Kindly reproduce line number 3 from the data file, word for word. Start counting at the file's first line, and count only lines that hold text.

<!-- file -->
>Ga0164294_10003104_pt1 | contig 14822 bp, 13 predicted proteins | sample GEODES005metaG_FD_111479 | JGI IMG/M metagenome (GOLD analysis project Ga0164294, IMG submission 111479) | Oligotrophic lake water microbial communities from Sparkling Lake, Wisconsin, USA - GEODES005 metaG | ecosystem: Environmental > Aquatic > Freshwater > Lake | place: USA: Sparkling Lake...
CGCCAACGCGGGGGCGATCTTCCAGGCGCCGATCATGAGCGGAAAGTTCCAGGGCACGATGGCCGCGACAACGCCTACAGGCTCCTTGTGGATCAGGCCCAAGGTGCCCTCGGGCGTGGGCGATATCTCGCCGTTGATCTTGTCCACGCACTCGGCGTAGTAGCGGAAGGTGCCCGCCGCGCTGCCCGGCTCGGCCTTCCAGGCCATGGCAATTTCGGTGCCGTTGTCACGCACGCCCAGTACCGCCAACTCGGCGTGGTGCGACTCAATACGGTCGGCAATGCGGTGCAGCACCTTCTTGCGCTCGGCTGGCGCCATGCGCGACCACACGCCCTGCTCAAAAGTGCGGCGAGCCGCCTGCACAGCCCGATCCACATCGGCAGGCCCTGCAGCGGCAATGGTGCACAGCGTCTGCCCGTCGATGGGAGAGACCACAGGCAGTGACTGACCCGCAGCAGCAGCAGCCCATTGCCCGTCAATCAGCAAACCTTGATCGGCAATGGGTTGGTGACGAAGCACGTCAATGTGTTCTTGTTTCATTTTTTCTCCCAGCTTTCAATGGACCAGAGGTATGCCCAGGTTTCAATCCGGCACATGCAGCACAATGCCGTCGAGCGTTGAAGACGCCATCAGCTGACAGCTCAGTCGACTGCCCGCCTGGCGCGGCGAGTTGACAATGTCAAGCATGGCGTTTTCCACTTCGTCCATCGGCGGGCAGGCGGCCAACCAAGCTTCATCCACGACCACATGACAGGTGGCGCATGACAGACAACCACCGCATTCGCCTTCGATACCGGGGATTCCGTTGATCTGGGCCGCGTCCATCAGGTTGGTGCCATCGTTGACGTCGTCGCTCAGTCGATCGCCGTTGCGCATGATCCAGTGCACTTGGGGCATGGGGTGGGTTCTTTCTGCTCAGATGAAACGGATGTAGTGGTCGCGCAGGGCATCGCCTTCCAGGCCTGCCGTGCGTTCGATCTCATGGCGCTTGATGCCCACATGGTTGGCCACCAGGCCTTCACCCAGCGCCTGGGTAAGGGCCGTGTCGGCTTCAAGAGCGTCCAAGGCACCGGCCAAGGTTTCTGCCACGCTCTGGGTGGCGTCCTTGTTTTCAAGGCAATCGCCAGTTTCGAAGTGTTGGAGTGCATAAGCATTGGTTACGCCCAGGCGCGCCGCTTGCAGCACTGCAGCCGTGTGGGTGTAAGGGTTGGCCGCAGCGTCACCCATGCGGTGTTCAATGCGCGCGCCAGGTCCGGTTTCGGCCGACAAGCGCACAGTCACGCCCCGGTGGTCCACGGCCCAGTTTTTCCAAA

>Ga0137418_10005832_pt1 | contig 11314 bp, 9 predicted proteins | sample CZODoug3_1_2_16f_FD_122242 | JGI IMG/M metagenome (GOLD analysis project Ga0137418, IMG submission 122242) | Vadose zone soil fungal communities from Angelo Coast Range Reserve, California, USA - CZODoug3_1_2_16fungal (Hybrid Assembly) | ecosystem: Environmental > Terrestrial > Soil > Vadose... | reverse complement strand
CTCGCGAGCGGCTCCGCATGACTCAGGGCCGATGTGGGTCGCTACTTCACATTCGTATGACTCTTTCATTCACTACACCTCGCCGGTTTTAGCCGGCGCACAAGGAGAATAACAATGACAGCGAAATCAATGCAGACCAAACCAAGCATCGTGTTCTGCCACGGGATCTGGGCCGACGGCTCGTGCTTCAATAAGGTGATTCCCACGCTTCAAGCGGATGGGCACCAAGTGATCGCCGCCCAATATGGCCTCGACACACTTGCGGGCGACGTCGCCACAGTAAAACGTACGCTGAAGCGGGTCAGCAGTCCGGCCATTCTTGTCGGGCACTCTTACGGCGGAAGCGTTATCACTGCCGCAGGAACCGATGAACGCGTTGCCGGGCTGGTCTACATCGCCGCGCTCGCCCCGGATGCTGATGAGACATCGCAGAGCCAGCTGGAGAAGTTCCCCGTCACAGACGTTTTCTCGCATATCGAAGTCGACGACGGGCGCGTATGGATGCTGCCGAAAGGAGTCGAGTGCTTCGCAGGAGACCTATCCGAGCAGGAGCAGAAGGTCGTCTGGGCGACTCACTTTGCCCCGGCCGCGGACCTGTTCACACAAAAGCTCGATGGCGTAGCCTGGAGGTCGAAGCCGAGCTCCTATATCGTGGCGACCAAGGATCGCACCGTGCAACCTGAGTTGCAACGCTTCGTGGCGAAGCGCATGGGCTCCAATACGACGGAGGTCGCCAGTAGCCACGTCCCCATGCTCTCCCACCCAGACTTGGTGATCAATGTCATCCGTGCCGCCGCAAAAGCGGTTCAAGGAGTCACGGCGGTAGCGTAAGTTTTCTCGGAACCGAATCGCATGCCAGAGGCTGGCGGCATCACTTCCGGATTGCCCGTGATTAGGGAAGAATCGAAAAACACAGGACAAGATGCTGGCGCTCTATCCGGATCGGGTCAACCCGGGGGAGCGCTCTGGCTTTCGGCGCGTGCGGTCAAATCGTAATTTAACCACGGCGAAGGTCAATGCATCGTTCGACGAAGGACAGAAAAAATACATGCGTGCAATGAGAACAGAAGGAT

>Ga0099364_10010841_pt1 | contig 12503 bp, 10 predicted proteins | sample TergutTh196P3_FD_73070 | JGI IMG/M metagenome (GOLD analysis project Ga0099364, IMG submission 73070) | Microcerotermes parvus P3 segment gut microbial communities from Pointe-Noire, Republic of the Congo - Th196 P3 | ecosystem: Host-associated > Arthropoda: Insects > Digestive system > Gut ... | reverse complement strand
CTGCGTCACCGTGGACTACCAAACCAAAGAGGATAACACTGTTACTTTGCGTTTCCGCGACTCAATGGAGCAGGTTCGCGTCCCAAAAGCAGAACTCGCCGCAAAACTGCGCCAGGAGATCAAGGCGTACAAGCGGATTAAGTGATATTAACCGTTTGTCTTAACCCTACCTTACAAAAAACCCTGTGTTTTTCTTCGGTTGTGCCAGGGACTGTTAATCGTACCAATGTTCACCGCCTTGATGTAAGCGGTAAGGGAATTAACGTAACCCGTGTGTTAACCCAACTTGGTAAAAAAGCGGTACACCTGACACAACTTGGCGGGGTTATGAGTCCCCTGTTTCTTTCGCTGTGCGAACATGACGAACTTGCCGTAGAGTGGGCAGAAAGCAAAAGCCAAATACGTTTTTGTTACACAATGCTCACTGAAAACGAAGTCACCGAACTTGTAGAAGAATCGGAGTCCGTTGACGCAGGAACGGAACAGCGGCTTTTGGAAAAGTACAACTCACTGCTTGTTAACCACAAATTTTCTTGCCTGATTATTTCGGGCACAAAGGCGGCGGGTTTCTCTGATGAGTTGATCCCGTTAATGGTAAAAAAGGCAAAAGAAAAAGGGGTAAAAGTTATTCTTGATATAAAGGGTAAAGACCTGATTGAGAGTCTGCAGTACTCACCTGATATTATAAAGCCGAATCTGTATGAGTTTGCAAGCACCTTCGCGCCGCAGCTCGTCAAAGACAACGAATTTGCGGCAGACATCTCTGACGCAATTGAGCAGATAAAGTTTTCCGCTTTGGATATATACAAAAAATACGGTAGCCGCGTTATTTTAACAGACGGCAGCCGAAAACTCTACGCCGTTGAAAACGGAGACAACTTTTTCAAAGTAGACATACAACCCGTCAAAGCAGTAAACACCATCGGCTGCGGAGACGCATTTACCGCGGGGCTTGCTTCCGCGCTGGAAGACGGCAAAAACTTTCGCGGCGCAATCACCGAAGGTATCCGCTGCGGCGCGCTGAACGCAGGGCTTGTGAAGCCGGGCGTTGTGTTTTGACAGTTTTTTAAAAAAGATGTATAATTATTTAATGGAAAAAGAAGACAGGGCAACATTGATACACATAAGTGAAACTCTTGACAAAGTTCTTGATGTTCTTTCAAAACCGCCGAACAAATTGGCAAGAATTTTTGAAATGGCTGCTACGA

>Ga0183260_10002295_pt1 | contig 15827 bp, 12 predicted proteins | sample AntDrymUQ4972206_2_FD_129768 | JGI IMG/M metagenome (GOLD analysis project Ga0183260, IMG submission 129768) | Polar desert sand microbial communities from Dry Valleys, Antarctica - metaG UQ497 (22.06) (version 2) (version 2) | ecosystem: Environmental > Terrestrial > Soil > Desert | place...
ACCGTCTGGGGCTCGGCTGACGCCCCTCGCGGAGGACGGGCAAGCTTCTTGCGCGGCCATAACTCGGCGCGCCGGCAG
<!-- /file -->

>Ga0137418_10005832_pt1 | contig 11314 bp, 9 predicted proteins | sample CZODoug3_1_2_16f_FD_122242 | JGI IMG/M metagenome (GOLD analysis project Ga0137418, IMG submission 122242) | Vadose zone soil fungal communities from Angelo Coast Range Reserve, California, USA - CZODoug3_1_2_16fungal (Hybrid Assembly) | ecosystem: Environmental > Terrestrial > Soil > Vadose... | reverse complement strand